Both of the following two dialogs are accessed through the Main form's menu.

Observer location

location In order for PocketSat to determine when and where you should look in order to view satellites, it is necessary for you to tell it where you are on the Earth. Select your current location from the dropdown list.

To enter a new location, first select "New" and enter the location name. A new location will be created containg data copied from the previously displayed location. Now you must enter the following information:

bullet Latitude. Can range from 90 degrees South to 90 degrees North.
bullet Longitude. Can range from 180 degrees West to 180 degrees East. Note that locations in North and South America have West longitudes.
bullet Altitude. Above sea level. In meters. If you don't know, a reasonable guess is probably good enough.
bullet Time zone. The local offset from Greenwich Mean Time. Eastern Standard Time (EST) is GMT-5, Pacific Standard Time (PST) is GMT-8. Note that PalmOS doesn't know about Daylight Savings Time, so you will have to manually adjust for it when you set the Palm Pilot's clock forward or back (EDT is GMT-4, PDT is GMT-7.) For those poor souls in areas where there are half-hour timezones, you can select the '+/- .5' box to add a half hour to the time zone (or subtract a half hour from a negative one.)

If you are unsure what to enter for you location, it is usually good enough to look up the location of a nearby city (within 50 or so miles) and to use that.

Select the "Delete" button to remove the currently displayed location from your list of available locations. If you only have one location in the list, you cannot delete it.



The preferences dialog allows you to modify how PocketSat works. The main reason for any of this is to try to reduce the amount of calculation that the program has to perform. The following options are available:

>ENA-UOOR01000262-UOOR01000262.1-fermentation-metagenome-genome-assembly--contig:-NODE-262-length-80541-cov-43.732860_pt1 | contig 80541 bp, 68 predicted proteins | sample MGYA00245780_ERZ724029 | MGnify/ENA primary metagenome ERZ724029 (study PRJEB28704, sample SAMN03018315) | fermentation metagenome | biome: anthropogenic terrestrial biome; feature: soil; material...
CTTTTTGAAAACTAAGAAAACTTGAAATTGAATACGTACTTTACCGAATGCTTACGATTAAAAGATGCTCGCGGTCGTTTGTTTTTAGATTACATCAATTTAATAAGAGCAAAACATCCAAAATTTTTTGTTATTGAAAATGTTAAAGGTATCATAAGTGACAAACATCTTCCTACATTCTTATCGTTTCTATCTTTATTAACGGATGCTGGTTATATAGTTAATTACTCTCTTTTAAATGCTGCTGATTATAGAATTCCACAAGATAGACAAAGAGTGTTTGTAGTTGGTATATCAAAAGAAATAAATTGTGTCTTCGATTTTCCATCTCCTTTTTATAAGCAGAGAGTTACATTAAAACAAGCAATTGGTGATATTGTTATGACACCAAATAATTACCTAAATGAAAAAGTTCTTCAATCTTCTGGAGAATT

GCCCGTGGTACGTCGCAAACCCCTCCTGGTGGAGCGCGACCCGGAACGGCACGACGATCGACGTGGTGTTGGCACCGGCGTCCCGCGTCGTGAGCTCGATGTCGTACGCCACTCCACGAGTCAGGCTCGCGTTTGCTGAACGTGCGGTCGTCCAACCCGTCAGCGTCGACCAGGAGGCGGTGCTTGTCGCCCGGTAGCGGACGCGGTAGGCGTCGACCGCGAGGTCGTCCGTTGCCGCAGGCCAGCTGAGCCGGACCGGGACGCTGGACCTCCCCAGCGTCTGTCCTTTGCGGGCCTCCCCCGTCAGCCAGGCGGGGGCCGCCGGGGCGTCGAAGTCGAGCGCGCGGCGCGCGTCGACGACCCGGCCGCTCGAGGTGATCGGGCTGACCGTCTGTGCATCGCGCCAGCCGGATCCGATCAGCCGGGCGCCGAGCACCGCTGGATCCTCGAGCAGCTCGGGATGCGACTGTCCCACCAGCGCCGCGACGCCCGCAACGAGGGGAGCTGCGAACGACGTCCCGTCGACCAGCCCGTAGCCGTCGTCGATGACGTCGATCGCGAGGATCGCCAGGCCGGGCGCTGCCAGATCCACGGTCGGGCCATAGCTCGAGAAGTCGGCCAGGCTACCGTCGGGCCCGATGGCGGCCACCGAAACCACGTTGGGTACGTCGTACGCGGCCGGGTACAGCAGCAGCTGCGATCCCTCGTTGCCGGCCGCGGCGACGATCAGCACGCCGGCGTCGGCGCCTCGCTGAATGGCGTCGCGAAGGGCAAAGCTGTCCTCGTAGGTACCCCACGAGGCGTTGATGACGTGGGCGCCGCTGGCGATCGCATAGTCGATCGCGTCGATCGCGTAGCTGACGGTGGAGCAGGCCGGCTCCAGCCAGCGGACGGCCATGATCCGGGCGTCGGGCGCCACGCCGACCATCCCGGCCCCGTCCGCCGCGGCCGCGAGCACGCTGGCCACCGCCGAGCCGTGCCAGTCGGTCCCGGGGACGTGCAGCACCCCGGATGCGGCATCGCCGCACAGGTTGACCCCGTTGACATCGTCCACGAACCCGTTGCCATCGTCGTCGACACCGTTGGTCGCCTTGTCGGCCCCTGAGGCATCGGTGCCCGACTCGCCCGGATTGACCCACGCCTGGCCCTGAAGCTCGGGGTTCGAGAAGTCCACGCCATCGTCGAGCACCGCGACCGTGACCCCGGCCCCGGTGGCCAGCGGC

bullet Disable PalmOs auto-off. If checked, PocketSat will disable the PalmOS auto-off feature while calculating satellite passes. It will be restored when calculation completes or the application exits. This feature will not interfere with the PalmOS 'low-battery' warning.
bullet Show. Allows you to restrict the amount of calculation that PocketSat will do, saving both your batteries and reducing the amount of clutter on the screen. Your options are:

bullet All Passes. All satellite passes are calculated and displayed, whether or not the satellite is actually visible.
bullet Visible Passes. Only passes during which a satellite will actually be visible are calculated. Daylight hours are skipped entirely, and the satellite must be lit by the Sun during some portion of the pass in order for it to be included.
bullet Min Elev. Only passes with a maximum elevation greater than this will be listed. While the best setting is dependent on your viewing location, I tend to set it to 30 degrees.
bullet Twilight. Allows you to choose how far below the horizon the Sun must be before it is considered dark enough for a satellite to be visible. This only affects searches for visible passes.
bullet Invert Plot. By default, the pass plot is designed to be held up in front of you, like a star chart. In some cases (pointing a radio antenna, for instance) it can be more convienient to have the plot inverted, so it reads like a map.
bullet Always Clear Pass List. If this option is selected, the current list of passes will always be cleared when a new calculation is performed. If it is not selected, you will be asked whether or not you would like for the list to be cleared.
bullet Night vision mode. On PalmPilots with color displays, this option appears and allows you to put PocketSat into a dim "red" mode, designed to preserve your night vision.

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